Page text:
Additional information can be inferred from the many fossils preserved and this supports affinities with Synchytrium. Many zoospores are preserved within the Permian peat in many different plant fragments showing varying degrees of decay, and these could also have been produced by a different endoparasitic fungus, including oomycetes and plasmodiophoromycetes. However, diagnostic structures of these two latter groups, such as oogonia or antheridia for oomycetes, or sporosori with a determinate number of resting spores, each containing a single biflagellate zoospore, for plasmodiophoromycetes, are missing and so their presence might only be hypothesized. Meanwhile, uniflagellate zoospores, thin- and thick-walled sporangia containing zoospores, and zoospore morphs in different stages of fusion are diagnostic for Synchytrium (Karling 1964;Barr 2001;Dick 2001;Brasselton 2001; and see Webster and Weber 2007 for additional references). Other characteristics of these structures (e.g., shape, size, and thickness of their wall components) are comparable among these three groups and do not provide evidence for distinguishing either. Consequently, morphology alone is not the most accurate means to identify modern or fossil members of Synchytrium; for this reason, if available, other criteria should be used. In Synchytrium permicus, the large number of specimens in different stages of development provides the opportunity to speculate on the biology of this fossil fungal endoparasite with a long life cycle type.
The life cycle of Synchytrium permicus as an endobiotic fossil parasitic fungus with a holocarpic and monocentric thallus can be postulated based on the range of development stages of specimens associated with parasitized silicified plant remains from the Permian of Skaar Ridge (Figure 1.1). The life cycle would have begun with the liberation of zoospores from thin-walled sporangia, some of which acted as isogamous gametes (haploid) that fused sexually forming thick-walled sporangia (diploid) that produced additional zoospores (Figure 4).
Liberation and encystment of zoospores. The life cycle begins with the liberation of zoospores (haploid) from the thin-walled sporangia. Two different patterns of liberation are suggested; one in which zoospores are separated and individually discernible from each other, and one in which they form a more or less cohesive group resembling a stream of zoospores (Figure 1.2,Figure 2.5,Figure 4.1). An embedding gelatinous substance during liberation of zoospores from sporangia occurs in fungi such as Allomyces and Entophlyctis, and might be characteristic of advanced species (Powell 1976;Duff and Youatt 1977;Barr 1978). It has been suggested that whether released zoospores in Synchytriaceae appear individually or as a compact mass is a function of the state of maturity (Curtis 1921;Karling 1964).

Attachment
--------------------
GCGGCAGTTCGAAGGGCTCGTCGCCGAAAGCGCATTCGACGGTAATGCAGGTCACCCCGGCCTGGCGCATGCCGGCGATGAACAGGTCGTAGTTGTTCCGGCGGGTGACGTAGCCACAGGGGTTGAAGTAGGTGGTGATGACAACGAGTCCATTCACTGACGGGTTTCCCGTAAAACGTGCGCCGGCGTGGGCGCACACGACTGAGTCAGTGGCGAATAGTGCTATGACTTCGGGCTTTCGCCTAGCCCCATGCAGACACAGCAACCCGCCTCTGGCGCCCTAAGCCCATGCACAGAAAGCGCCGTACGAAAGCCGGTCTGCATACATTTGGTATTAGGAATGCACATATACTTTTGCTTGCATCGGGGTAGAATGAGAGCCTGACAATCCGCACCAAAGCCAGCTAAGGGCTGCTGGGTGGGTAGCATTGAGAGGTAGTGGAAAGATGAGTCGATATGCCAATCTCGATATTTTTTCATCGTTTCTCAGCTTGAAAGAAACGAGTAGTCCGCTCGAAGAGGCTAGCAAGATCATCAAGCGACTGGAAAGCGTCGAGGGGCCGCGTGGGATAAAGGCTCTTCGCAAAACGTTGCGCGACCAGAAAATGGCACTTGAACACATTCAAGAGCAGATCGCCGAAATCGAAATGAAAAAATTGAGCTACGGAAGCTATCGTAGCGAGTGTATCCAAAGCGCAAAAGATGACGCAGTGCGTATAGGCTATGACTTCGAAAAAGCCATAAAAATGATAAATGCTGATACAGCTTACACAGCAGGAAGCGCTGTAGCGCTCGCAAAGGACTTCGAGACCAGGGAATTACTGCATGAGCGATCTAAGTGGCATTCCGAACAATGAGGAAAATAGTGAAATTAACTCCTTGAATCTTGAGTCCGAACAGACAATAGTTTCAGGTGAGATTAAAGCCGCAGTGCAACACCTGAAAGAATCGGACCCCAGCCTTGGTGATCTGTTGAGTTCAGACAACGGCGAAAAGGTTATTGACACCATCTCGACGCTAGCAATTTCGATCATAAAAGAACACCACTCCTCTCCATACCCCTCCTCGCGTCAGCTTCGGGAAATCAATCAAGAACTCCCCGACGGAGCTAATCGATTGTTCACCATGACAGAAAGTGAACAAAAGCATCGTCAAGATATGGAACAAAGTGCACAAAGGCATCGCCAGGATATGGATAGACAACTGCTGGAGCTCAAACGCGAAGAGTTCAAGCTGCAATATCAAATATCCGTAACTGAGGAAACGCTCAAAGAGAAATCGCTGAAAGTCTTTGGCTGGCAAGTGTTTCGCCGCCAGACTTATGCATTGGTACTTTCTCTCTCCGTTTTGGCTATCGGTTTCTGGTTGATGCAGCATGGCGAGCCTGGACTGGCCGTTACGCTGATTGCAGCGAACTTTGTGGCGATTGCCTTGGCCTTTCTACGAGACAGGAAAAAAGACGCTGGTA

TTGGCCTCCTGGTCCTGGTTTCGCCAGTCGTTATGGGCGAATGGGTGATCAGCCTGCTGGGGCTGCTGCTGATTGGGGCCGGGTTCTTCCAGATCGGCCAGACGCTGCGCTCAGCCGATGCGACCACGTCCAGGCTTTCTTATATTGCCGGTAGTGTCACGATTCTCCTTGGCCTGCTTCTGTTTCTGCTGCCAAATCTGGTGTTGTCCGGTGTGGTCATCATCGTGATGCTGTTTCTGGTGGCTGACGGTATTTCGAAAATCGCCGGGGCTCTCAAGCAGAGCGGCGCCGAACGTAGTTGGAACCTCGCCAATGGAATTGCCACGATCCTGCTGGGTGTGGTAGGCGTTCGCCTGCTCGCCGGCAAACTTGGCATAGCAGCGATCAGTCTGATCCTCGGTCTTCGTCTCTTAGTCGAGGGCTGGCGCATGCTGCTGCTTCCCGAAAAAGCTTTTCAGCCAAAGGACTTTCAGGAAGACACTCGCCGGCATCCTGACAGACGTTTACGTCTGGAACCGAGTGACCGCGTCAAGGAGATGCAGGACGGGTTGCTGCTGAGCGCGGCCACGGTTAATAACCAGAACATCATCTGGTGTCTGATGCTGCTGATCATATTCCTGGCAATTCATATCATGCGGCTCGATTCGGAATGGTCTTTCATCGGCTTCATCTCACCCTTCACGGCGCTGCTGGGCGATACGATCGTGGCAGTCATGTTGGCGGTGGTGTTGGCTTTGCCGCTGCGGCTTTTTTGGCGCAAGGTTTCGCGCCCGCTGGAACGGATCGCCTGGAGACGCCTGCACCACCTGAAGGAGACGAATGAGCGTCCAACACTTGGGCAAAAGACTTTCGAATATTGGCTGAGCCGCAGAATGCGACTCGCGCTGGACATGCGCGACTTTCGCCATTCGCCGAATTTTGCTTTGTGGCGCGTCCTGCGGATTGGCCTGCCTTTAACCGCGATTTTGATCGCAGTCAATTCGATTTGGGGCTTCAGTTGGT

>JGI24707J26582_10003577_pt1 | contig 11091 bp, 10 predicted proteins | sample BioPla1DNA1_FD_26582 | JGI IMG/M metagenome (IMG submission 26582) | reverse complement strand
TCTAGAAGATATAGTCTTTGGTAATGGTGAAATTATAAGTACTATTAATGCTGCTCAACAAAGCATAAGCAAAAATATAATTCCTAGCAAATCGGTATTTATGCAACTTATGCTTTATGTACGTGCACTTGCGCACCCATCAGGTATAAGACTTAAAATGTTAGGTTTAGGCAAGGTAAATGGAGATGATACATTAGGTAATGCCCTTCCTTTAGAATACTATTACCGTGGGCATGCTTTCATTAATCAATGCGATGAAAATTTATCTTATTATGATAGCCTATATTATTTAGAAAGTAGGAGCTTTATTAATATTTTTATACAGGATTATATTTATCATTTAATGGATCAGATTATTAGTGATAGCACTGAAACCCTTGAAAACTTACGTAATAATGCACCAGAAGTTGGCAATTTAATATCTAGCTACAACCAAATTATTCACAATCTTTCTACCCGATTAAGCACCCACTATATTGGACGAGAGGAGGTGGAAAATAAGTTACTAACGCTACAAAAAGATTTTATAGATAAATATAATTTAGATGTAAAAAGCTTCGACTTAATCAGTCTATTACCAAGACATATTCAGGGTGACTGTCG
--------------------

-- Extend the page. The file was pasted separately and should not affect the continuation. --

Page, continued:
Wide variation in zoospores size and shape occurs in S. permicus (Figure 1.3), and similar variation occurs in modern Synchytriaceae (Powell 1993;Karling 1964). Some of the larger fossil zoospores may represent encysted zoospores or developing sporangia (i.e., Figure 1.8). The centrally located opaque contents in the fossil zoospores (Figure 1.4) resemble the internal contents seen in extant taxa (Lange and Olson 1978;Dewel et al. 1985).
After adhering to the host cell surface (Figure 4.2, 4.3), the zoospores of S. permicus appear to have formed a hemispherical structure firmly attached to the host cell (Figure 1.6,Figure 4.3). An opaque, thick, short knob at the base of some zoospores may represent the remnant of the flagellum once encystment started (Figure 1.4,Figure 4.3), as in modern Synchytriaceae (Karling 1964).One or more opaque threads extending from the central body towards the periphery of the fossil zoospores (Figure 1.5,Figure 4.3) are interpreted as remnants of the flagellar apparatus; or this may represent the transference of the zoospore contents into the host cell. Similar threads arise from the nucleus and represent organelles disaggregated during encystment and penetration in modern Synchytrium fulgens and Synchytrium endobioticum (Curtis 1921;Kusano 1930).A few empty zoospores suggest that only the organelles and nucleus were transferred into the host cell (Figure 1.3,Figure 4.4). However, since other zoospores occurred intact within host cells it is not possible to determine whether one of the two mechanisms prevailed (Figure 4.4). Examples of both transference of zoospore contents leaving an empty sheath or membrane outside the host cell, as in S. australe, and ingression of the entire zoospore into the host cell, as in S. endobioticum, occur in modern Synchytriaceae (Curtis 1921;Karling 1955).